Along the path we passed two large bronze outdoor sculptures; one a face (called Classic Fragment) that has become the icon of Hidden Valley and is now on most of the wine labels; the other is called Ramona, an attractive young female figure. These pieces are only some of the “hidden” gems that one can find around the farm. The same bronze face, just smaller, greets visitors as they walk up the ramp to the tasting room. We also found a gorgeous big cat in a slivery metal (we think a Cape leopard, but there was no identifying plaque) near a parking lot above Overture Restaurant.

 

 

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Ramona

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Wine label (stuck in my travel notebook)

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I pose with a smaller Classic Fragment

You can take a walk on a circular loop from The Deck up the hill behind, winding through the fynbos, past some of the estate’s vineyards and olive groves, getting a great overview of the estate and across to the mountains. Rod did it while I sat with our sisters-in-law and just enjoyed being on the deck.

In 2015, banker Riaan Stassen (who has been involved with wine for many years) became the new owner of Hidden Valley and oversaw numerous new projects and upgrades. The cellar is still surrounded by vineyards, olive groves, almond orchards, and gorgeous fynbos gardens, but there is now a sculpture studio run by sculptor local Willie Botha

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What we think is a Cape leopard

(1958-), and some luxury accommodation next to the Overture Restaurant.

To get to Hidden Valley, take the R44 towards Stellenbosch. At Mooiberg Farm, turn right into Annandale Road, which is quite narrow. It splits after a little bit, so follow the road up, past Guardian Peak, towards Uva Mira. An even narrower road turns off that, and winds upwards.

 

 

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Alumni Park, between Red Gym and the Memorial Union

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Badger Pride Wall

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Badger Pride Wall, night

Alumni Park is on campus, between the Memorial Union and the Red Gym. This spot was chosen for the park, as it’s the most popular entryway into campus.

The idea of a park-like promenade in this spot was included in the 1908 Campus masters plan, a dream that was finally realized in 2017. In 2009 Alumni Association president Paula Bonner decided to work on this idea again (it was then a parking lot) and worked very hard to get donations, find artists etc. I’m told that this is the first such Alumni Park in the USA.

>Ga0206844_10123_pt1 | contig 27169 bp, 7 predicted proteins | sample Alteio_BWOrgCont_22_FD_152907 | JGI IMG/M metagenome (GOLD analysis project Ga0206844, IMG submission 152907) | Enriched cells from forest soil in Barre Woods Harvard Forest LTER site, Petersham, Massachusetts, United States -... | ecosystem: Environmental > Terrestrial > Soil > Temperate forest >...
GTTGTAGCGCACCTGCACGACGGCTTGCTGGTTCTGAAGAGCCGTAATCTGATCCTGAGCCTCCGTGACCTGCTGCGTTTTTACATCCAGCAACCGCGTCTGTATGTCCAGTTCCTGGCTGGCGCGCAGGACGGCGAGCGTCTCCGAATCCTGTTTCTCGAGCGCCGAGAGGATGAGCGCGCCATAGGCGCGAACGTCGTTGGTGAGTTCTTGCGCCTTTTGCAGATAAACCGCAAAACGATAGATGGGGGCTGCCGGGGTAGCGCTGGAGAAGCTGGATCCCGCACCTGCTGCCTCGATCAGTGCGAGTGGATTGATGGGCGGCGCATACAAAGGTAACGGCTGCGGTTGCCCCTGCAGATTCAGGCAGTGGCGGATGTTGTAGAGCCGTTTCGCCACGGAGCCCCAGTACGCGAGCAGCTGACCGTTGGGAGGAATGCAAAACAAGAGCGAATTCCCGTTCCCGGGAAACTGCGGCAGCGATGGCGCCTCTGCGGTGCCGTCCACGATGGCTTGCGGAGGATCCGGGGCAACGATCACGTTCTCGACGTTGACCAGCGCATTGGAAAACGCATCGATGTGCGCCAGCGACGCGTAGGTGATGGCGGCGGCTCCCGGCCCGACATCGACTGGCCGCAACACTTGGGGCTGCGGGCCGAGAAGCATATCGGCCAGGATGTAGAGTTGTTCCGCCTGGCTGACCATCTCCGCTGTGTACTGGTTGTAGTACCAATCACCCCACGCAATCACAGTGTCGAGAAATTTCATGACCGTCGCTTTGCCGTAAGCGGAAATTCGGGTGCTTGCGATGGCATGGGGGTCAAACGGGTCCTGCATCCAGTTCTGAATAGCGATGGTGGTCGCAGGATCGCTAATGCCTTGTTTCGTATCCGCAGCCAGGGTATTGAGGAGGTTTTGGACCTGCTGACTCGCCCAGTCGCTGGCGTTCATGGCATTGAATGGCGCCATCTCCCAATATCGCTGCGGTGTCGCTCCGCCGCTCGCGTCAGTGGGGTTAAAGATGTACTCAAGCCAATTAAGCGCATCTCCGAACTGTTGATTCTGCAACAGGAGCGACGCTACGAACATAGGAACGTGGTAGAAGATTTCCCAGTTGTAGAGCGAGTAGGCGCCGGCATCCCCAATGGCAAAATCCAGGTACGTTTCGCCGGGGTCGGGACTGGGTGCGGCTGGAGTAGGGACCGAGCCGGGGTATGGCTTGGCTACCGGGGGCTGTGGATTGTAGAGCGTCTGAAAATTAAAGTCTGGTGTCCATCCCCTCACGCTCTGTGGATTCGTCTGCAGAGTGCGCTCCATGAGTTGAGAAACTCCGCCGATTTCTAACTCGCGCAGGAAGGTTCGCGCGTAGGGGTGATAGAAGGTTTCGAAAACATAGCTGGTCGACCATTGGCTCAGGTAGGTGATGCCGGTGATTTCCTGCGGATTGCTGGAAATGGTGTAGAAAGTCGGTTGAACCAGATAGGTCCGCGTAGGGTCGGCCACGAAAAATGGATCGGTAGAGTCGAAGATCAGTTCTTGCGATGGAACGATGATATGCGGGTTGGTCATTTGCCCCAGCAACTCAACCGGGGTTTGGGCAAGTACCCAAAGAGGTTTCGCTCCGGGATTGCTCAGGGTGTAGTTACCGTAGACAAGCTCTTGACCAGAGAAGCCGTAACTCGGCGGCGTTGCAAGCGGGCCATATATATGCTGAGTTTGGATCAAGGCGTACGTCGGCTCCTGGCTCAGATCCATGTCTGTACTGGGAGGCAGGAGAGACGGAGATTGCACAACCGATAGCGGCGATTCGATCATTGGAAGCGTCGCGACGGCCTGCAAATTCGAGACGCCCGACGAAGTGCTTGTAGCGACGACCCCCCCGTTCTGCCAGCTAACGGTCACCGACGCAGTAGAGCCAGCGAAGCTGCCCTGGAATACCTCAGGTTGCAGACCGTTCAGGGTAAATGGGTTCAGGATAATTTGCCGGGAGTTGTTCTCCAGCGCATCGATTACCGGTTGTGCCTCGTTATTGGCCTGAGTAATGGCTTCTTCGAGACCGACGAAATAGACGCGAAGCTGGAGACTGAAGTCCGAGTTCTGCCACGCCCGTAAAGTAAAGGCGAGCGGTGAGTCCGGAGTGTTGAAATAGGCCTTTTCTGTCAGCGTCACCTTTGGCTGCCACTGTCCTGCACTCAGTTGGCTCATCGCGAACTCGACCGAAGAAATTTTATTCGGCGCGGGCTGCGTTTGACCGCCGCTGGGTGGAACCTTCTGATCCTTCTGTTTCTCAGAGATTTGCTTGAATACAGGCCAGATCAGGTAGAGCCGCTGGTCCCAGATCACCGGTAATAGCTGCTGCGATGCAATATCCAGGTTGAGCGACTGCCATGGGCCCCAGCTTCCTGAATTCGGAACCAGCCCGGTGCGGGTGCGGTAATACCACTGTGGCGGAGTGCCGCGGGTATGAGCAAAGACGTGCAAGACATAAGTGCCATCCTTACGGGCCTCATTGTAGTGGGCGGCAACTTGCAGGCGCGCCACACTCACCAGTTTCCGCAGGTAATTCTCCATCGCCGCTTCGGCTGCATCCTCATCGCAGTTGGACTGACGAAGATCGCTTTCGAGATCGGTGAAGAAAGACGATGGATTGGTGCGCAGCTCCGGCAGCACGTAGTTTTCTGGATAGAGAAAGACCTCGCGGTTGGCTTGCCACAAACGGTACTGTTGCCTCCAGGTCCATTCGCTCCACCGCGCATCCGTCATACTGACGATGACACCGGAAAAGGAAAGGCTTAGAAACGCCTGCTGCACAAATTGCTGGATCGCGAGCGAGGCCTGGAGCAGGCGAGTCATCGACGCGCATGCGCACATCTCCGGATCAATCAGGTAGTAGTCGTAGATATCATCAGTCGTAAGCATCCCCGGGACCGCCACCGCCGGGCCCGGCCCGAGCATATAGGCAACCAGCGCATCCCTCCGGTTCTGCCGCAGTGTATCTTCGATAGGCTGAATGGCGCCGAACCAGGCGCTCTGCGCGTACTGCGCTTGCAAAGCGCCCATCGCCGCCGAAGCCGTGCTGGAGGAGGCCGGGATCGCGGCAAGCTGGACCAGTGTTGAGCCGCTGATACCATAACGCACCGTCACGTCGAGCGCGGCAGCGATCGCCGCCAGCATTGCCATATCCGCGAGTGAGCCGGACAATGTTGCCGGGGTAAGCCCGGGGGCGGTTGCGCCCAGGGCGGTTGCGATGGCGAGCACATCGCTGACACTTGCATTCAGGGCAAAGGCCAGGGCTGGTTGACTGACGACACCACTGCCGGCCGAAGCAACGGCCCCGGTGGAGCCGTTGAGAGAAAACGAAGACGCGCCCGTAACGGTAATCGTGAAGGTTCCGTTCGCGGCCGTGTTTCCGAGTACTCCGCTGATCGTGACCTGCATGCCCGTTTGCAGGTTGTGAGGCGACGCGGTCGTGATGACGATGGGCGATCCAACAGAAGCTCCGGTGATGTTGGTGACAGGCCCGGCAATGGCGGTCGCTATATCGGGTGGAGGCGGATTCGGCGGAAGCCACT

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harleyThis pretty spot tells stories of the university and its graduates and the ways they changed the world. It is just 1.3 acres but has many plants and shrubs, and on the edge is the 80-foot Badger Pride Wall, designed by Nate Koehler. It’s lovely by day, but really striking at night when it is specially lit up.

Alumni Way winding through the center of the park has various exhibit panels telling about ideas and achievements of UWM alumni, such as William Harley (1880-1943) of Harley-Davidson fame, who got a degree in mechanical engineering here in 1907. He and Arthur Davidson founded the company in 1903.

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WellredOn the lake side of the park, a big Bucky sculpture welcomes visitors to the park. Called “Well Red”, this 8-foot-high glass and bronze sculpture was created by sculptor Douwe Blumberg, with glass artist Dan Neil Barnes. Clever name, as the idea of reading is the link to a university, and red to the main color of the university mascot, Bucky the Badger.

 

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Note the commemorative wall behind the statue

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View from the Spirit

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Part of the Thomas wall

Chicago has a fantastic collection of public art, of all shapes, sizes and themes. Over the years we’ve tried to track down as many as we can, and I’ve written about many of them already. We spent last weekend in the city and had the chance to wander around Grant Park more than we have before, thus discovering more public art.

This lovely sculpture, the Spirit of Music, in Chicago’s Grant Park is also known as the Theodore Thomas Memorial.